Lucky? And/or smart? Solo Women and Safety

So I’ve been thinking about the “white chicks shouldn’t” theme for awhile, now, and about how, consciously or unconsciously, most women have a strategy for dealing with the threat of sexual violence. I’m at a stage in my life where I rarely traverse the nighttime streets alone, but I do walk home from work on dark winter evenings, and sometimes the adrenaline surge I get from hearing the approach of heavy footsteps or from seeing a hulking silhouette on a lonely corner makes me almost nostalgic. In my 20s, when I roamed often alone through cities and countries, this edgy wariness was a frequent companion. My strategy was that I would not circumscribe my movements too much, that I would not always take the safest course of action, but that I wouldn’t be blindly stupid, either. I would remain vigilant; when necessary, I would trade off attractiveness for protectiveness; and I would sharpen my spidey sense of male character like a blade. Calculated risk. Cautious optimism. Bravery. Bravery that some might call stupid.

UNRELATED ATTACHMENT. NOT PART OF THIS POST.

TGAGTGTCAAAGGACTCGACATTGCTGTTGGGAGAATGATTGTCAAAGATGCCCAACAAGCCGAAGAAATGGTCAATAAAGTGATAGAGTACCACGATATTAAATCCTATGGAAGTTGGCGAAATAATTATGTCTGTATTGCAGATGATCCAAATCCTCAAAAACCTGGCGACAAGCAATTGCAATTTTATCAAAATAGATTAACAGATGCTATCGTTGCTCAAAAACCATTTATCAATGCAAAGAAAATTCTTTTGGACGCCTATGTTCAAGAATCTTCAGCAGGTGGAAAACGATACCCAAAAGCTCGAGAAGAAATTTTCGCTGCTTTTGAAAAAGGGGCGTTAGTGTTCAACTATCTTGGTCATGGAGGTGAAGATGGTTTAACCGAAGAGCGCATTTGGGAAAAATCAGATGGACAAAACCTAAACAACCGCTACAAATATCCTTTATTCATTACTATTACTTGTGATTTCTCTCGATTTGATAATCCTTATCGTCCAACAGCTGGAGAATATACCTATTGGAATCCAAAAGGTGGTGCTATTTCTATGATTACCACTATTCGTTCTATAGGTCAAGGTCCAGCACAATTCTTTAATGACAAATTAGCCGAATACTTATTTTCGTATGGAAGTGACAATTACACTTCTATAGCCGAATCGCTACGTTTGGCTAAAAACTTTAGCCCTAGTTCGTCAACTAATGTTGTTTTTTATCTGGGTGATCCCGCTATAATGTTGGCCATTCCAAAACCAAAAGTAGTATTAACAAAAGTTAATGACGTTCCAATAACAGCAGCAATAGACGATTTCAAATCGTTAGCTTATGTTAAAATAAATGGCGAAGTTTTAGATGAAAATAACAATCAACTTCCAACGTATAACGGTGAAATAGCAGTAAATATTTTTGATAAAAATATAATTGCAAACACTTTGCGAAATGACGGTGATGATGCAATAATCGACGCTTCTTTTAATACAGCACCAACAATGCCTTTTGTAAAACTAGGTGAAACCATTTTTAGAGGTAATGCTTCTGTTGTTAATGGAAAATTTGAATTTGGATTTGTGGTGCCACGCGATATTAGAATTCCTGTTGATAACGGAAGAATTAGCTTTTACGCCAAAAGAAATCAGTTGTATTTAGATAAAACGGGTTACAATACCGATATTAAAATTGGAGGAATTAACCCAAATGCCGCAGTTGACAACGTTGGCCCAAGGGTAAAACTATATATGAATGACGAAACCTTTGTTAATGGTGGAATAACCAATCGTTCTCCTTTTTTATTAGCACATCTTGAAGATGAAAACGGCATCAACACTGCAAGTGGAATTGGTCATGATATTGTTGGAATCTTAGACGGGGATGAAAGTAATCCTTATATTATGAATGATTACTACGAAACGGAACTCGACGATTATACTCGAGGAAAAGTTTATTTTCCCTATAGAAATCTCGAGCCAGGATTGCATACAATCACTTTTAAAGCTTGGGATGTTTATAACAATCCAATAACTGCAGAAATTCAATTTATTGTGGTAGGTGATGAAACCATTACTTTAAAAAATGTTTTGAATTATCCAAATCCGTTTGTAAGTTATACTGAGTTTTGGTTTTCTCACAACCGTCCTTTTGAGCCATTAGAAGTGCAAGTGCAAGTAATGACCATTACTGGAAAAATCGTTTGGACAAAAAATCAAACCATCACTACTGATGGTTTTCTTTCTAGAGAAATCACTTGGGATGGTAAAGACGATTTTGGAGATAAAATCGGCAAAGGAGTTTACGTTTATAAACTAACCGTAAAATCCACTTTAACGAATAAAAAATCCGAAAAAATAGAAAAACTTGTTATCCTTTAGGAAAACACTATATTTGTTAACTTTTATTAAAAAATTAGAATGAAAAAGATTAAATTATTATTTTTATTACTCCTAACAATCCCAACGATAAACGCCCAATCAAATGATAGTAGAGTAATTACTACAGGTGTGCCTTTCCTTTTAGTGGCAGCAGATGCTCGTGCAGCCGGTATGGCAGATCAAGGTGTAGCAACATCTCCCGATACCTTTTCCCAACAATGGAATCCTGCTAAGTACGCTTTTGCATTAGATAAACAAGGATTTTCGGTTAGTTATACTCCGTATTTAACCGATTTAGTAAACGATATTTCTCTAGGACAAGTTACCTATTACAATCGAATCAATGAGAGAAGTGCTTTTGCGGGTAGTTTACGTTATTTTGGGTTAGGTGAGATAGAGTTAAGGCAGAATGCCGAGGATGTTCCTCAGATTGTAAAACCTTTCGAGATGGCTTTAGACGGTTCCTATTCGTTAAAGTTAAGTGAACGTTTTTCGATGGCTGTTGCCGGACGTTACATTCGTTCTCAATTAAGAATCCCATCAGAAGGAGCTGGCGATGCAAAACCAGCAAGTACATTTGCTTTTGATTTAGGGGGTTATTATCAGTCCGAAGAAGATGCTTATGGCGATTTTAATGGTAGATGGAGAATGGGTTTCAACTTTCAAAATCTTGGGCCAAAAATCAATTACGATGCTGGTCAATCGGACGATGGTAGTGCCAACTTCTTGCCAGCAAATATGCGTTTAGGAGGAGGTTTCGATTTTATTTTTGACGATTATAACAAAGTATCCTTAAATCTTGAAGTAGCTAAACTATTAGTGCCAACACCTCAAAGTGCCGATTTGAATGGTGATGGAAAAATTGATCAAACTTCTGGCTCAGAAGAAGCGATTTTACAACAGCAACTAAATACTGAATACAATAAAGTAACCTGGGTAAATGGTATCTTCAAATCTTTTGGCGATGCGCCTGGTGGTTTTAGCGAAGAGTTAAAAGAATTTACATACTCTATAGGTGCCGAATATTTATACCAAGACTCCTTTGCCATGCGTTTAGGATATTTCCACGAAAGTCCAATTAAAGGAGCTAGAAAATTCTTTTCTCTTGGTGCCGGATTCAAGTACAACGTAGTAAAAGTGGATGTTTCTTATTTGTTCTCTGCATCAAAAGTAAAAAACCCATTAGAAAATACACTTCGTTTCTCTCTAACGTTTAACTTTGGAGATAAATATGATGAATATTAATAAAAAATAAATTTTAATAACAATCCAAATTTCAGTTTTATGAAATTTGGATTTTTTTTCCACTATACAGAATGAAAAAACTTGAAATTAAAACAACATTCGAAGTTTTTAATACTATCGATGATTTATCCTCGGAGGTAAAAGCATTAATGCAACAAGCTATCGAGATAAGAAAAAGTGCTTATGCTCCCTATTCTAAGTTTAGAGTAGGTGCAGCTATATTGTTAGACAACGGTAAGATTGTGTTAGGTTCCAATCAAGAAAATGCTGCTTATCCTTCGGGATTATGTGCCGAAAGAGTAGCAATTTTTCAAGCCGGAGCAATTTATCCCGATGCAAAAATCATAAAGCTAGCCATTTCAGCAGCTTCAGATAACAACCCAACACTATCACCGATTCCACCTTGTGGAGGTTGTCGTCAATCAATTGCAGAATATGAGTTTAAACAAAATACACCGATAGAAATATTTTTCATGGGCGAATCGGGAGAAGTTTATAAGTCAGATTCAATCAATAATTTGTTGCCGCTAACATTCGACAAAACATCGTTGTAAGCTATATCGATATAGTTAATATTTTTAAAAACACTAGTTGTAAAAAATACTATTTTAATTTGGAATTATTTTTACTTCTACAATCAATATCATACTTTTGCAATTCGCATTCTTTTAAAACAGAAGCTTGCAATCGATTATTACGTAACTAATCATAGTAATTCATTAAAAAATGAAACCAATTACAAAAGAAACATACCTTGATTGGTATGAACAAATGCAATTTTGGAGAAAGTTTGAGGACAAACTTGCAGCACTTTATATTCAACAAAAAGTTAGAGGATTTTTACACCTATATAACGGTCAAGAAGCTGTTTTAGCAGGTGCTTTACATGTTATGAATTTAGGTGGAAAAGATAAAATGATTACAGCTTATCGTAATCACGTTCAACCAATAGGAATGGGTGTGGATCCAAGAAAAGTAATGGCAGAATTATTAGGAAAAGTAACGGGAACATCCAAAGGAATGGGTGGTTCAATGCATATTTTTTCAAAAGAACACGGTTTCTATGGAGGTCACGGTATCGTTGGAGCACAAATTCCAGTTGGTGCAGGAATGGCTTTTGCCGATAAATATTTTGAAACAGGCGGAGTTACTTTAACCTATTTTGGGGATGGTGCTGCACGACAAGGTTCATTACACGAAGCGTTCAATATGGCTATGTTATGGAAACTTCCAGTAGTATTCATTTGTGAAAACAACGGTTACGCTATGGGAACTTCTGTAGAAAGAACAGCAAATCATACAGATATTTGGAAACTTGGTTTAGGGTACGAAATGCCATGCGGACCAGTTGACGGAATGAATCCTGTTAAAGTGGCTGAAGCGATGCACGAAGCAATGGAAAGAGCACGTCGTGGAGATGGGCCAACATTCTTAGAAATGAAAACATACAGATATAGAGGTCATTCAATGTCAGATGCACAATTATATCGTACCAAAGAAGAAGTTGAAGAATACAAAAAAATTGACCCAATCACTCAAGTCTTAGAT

In this spirit, when I had the chance to take an indefinite solo backpacking trip in the 1990s, I went. But instead of going to Central America, as I was most inclined, I choose to go to Southeast Asia because I heard it was a much safer place for women to travel, and I wore short hair and baggy men’s clothing in an attempt to, if not pass as a boy, at least distance myself from unwanted male attention. (The bad haircut and ill-fitting clothing might also have distanced me from any chance of looking like a respectable person, but that was an issue of which I was blissfully unaware.)